A tale of 2 cities for property tax reform
Updated: 2011-01-28 07:07
By Li Woke and Wang Ying (China Daily)
Top rate of 1.2 percent as Shanghai and Chongqing seek to curb prices
BEIJIG - Shanghai and Chongqing will launch the first-ever property tax for second-home buyers, part of a series of government measures to curb soaring prices and real-estate speculation.
The two cities announced on Thursday night that they will levy the property taxes from Friday. The tax will target high-end, newly purchased second homes and will require buyers to pay between 0.4 to 1.2 percent.
In separate statements, the two local governments said the taxes will depend on how values of homes compare to average market prices.
In Shanghai, second-home buyers will pay a tax of 0.6 percent. If values of homes are less than double that of average housing prices, buyers need only pay 0.4 percent.
Taxes will be more staggered in Chongqing. Buyers of new second homes will pay a tax of 0.5 percent if homes are valued at two to three times average housing prices.
Homes valued at three to four times the average prices will be taxed 1 percent, with the highest tax not exceeding 1.2 percent. All villas and town houses in Chongqing will be taxed as well.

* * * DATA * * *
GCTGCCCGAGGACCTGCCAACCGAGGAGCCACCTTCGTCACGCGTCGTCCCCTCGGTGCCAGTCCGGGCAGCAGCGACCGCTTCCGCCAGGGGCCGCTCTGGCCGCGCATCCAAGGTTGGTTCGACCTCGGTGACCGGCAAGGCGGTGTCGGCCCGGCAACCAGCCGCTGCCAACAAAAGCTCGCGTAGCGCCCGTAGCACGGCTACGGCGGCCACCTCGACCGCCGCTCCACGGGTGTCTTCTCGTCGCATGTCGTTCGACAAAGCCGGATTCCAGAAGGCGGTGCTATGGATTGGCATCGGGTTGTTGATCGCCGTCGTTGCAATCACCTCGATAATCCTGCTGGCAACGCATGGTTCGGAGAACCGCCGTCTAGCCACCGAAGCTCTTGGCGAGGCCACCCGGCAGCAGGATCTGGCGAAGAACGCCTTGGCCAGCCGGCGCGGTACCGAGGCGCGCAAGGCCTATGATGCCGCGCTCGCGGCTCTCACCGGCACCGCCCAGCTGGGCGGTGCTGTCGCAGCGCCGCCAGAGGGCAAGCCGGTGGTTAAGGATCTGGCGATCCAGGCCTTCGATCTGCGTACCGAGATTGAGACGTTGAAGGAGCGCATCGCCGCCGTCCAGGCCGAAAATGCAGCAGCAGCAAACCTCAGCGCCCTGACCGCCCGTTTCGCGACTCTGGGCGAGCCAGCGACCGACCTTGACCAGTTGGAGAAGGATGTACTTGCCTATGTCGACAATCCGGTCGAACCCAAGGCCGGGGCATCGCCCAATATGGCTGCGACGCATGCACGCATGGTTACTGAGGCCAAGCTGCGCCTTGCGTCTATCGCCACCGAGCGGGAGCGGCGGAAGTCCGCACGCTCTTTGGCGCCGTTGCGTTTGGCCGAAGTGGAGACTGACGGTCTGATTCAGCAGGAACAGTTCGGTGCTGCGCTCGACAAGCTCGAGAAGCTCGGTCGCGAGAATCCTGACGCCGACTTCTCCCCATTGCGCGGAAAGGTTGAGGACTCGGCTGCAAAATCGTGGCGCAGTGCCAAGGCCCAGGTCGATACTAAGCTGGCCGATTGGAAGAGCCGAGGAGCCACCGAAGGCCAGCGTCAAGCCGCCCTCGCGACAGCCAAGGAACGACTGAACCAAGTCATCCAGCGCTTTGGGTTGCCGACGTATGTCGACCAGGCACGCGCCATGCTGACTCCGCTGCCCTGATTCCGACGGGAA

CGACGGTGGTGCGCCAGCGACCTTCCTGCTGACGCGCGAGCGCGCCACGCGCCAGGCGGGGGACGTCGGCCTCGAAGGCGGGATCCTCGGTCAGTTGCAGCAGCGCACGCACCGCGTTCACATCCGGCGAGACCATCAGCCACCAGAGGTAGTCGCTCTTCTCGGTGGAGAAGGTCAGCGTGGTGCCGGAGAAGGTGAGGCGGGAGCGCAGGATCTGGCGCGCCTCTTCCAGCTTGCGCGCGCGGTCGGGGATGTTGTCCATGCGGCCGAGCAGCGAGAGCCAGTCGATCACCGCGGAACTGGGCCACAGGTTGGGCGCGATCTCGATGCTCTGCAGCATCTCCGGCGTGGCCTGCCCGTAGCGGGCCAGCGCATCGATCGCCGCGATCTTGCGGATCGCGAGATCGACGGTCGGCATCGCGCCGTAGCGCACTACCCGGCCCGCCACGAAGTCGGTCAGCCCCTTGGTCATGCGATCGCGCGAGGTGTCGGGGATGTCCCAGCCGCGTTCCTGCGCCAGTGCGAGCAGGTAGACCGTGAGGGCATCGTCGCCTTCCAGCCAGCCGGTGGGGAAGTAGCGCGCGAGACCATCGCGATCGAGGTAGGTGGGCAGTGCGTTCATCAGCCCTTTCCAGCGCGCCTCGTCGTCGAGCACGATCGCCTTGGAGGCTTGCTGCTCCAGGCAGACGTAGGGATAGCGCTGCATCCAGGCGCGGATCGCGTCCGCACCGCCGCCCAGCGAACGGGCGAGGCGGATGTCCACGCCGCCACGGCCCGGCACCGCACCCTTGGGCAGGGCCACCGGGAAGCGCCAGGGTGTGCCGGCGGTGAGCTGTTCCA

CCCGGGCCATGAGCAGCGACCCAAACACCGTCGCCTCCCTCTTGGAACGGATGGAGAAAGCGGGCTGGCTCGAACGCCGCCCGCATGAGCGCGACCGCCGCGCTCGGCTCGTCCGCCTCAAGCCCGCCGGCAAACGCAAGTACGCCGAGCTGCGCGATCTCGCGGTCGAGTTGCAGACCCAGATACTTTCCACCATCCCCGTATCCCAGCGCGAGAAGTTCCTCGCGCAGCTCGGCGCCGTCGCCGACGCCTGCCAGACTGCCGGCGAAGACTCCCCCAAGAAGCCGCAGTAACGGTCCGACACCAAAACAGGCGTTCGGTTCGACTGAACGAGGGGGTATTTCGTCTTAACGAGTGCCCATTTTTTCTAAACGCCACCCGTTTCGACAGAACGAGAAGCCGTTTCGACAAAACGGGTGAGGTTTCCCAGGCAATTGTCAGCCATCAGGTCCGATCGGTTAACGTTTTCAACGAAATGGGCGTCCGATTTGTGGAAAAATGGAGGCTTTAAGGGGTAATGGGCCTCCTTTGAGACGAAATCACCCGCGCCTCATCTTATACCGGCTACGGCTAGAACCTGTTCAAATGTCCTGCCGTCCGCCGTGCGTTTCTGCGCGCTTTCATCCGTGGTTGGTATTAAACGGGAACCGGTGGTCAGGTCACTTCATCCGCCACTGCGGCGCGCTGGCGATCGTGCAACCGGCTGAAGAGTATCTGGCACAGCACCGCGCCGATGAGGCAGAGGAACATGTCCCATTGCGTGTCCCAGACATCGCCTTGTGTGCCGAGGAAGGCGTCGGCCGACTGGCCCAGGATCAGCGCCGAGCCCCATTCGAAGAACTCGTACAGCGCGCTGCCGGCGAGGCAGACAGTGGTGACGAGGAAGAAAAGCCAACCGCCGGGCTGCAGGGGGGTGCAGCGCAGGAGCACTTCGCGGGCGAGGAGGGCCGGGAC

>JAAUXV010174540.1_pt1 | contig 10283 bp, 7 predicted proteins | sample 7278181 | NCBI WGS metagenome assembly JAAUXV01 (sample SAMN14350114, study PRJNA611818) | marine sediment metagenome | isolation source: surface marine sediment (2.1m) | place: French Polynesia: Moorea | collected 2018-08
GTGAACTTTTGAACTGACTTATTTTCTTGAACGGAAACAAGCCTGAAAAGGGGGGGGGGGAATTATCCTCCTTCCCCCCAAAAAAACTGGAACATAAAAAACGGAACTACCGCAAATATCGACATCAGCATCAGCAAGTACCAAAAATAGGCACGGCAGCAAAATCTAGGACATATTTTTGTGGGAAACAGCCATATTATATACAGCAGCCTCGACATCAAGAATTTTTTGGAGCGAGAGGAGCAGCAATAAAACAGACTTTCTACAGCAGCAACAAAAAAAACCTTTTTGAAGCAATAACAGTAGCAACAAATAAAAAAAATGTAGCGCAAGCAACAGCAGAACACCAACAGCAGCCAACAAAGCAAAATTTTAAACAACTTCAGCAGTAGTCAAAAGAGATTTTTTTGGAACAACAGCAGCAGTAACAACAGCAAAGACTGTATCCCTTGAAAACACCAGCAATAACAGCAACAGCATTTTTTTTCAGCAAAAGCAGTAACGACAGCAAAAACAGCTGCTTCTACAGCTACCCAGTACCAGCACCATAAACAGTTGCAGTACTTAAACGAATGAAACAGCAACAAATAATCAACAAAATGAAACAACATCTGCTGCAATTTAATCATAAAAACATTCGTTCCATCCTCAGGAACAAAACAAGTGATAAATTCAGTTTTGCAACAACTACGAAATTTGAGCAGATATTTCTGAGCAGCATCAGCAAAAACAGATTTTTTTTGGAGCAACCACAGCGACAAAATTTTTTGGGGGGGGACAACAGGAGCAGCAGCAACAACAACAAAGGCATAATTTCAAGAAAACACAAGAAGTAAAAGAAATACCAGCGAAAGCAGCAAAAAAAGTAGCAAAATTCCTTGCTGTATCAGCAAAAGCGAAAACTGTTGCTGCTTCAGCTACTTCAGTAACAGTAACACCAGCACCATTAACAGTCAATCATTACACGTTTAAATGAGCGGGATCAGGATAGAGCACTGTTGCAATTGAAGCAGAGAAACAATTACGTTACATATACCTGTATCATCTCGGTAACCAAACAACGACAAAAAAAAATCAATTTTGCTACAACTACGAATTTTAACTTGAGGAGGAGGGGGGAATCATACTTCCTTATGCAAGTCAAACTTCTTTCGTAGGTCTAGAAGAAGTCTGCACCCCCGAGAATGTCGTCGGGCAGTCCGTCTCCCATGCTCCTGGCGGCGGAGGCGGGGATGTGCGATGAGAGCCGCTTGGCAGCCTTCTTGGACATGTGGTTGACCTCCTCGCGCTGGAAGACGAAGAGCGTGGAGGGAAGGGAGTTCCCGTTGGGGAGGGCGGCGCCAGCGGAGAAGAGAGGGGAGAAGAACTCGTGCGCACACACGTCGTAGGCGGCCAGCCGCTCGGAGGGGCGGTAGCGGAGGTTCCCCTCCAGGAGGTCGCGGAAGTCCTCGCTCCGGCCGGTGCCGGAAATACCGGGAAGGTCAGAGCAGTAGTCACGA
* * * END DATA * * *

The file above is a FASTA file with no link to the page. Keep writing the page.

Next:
"The property tax can be considered a new measure to adjust demand and supply, curb property speculation and squeeze the housing bubble," Chen Guoqiang, deputy chief of the China Real Estate Society, said.
"The rate, lower than expected, is for the government to test the market," said Carlby Xie, head of research and consulting for North China at Colliers International, a real estate agency.
China took a series of measures last year to rein in property prices, including limiting home purchases, raising down-payment requirements and hiking interest rates twice. Analysts say they believe the property tax is a long-term tool that can help stabilize the market.
The announcement followed the State Council's latest tightening regulation publicized on Wednesday to cool down the housing market, including raising the down payment for second-home buyers to 60 percent from 50 percent.
"The property tax will send prices down, along with the impact of new housing regulations," said Lu Qilin, director of Uwin Real Estate Research Center. "Housing prices may slip by up to 10 percent."
But Chen Yunfeng, secretary general of the China Real Estate Manager Federation, said the property tax will not cause housing prices to drop as demand is still robust, "especially for high-end houses".
Huang Qifan, mayor of Chongqing, said 200 million yuan ($30.38 million) in property tax is expected to be collected this year.
The two city governments told the media that the property tax is aimed to help narrow the wealth gap, guide property purchases in the right direction and better distribute housing resources. The tax collected will be used in the construction of government-subsidized affordable housing projects.
Hu Yuanyuan and Wang Huazhong contributed to this story.
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